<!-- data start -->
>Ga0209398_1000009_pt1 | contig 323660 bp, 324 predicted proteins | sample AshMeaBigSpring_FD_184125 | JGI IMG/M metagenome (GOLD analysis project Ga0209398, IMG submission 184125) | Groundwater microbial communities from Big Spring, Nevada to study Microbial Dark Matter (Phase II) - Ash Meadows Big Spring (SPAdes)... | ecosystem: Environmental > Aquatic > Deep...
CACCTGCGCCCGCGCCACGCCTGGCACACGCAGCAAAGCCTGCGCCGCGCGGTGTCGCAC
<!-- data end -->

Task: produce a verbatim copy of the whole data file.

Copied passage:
>Ga0209398_1000009_pt1 | contig 323660 bp, 324 predicted proteins | sample AshMeaBigSpring_FD_184125 | JGI IMG/M metagenome (GOLD analysis project Ga0209398, IMG submission 184125) | Groundwater microbial communities from Big Spring, Nevada to study Microbial Dark Matter (Phase II) - Ash Meadows Big Spring (SPAdes)... | ecosystem: Environmental > Aquatic > Deep...
CACCTGCGCCCGCGCCACGCCTGGCACACGCAGCAAAGCCTGCGCCGCGCGGTGTCGCAC